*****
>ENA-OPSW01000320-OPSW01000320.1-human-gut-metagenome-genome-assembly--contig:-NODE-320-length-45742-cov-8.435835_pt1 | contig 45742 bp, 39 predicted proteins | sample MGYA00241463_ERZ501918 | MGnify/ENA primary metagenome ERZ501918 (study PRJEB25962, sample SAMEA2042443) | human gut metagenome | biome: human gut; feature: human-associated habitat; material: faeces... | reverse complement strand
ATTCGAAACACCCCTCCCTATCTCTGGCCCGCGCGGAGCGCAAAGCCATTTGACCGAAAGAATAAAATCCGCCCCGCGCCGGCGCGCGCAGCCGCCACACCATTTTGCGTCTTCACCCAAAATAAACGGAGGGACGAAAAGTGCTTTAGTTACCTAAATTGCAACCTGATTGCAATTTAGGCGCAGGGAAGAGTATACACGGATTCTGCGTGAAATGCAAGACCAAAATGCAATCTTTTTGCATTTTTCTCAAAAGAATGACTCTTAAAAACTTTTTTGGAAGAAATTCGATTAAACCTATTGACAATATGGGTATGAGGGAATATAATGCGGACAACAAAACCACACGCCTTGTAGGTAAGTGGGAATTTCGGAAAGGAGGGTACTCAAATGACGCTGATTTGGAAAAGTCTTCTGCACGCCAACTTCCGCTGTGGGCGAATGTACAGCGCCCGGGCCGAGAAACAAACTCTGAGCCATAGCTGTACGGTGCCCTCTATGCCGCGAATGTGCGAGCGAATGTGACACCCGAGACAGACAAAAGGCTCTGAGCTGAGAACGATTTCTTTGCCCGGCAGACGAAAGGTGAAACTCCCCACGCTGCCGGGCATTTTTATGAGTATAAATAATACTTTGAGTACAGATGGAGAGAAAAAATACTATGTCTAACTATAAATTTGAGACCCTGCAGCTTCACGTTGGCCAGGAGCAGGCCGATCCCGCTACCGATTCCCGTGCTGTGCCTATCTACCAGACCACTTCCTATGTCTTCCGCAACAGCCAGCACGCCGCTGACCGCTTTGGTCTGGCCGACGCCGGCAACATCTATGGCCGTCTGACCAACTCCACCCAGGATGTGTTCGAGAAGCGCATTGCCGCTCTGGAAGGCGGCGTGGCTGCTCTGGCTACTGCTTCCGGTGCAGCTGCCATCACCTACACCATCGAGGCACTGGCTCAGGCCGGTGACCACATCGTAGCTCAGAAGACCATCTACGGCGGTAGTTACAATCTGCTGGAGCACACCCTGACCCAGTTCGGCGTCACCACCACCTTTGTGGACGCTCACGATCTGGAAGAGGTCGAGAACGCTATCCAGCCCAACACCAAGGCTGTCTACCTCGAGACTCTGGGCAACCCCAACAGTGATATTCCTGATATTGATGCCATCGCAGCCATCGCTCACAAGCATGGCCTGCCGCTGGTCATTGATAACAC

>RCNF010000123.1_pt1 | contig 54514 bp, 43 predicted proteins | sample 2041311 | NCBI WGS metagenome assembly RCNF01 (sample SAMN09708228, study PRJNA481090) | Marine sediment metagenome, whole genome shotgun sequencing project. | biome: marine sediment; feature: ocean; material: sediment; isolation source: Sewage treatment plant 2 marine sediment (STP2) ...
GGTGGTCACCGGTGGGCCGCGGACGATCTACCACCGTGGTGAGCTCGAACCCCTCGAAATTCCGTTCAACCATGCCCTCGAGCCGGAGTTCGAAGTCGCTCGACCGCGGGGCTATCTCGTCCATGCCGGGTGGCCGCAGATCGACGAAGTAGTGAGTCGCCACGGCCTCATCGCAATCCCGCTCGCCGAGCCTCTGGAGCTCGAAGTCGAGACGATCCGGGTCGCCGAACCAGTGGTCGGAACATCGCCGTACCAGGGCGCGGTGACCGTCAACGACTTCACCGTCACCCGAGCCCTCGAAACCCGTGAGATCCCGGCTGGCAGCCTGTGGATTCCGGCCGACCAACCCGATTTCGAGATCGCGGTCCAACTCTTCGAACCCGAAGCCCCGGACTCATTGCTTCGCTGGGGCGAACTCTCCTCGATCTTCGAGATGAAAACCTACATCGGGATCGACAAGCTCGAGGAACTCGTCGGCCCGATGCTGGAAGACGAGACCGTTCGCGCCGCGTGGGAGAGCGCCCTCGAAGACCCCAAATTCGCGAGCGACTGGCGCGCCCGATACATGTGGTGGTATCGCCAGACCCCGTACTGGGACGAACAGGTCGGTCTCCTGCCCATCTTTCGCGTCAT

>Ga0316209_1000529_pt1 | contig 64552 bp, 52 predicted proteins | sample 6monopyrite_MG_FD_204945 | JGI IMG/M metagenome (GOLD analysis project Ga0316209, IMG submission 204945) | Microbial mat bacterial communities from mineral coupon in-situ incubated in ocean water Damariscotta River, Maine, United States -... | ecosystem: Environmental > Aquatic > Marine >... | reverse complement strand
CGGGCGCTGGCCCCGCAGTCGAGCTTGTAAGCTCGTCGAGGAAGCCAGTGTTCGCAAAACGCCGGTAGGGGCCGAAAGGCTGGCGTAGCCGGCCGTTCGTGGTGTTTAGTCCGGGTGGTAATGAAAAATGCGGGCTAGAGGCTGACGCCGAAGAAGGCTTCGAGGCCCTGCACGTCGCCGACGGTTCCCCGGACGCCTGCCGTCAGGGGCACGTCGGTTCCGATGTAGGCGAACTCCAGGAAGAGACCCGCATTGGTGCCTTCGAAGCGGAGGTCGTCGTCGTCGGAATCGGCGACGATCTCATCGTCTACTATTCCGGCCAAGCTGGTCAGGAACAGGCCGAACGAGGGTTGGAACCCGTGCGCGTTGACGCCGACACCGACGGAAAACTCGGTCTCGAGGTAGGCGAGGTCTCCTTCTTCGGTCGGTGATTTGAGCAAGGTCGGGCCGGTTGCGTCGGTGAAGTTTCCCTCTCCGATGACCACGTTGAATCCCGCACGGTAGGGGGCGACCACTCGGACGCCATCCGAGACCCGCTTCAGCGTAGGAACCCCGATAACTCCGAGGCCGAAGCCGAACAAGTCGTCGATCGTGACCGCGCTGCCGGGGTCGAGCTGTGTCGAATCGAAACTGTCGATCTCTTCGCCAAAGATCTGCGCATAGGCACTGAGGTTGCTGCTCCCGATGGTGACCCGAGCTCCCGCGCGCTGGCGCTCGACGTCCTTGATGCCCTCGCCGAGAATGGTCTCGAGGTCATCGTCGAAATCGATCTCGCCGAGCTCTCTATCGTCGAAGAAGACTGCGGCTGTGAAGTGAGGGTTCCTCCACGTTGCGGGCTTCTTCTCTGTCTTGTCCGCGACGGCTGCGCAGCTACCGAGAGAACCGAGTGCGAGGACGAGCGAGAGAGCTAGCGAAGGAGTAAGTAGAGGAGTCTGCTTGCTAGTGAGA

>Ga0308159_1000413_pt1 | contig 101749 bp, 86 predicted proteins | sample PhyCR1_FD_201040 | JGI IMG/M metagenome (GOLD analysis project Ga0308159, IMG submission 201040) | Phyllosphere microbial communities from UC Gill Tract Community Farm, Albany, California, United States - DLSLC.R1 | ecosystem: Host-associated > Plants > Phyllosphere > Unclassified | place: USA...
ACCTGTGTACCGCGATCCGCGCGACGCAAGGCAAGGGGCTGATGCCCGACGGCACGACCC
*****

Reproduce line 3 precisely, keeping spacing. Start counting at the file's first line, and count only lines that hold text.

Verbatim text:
>RCNF010000123.1_pt1 | contig 54514 bp, 43 predicted proteins | sample 2041311 | NCBI WGS metagenome assembly RCNF01 (sample SAMN09708228, study PRJNA481090) | Marine sediment metagenome, whole genome shotgun sequencing project. | biome: marine sediment; feature: ocean; material: sediment; isolation source: Sewage treatment plant 2 marine sediment (STP2) ...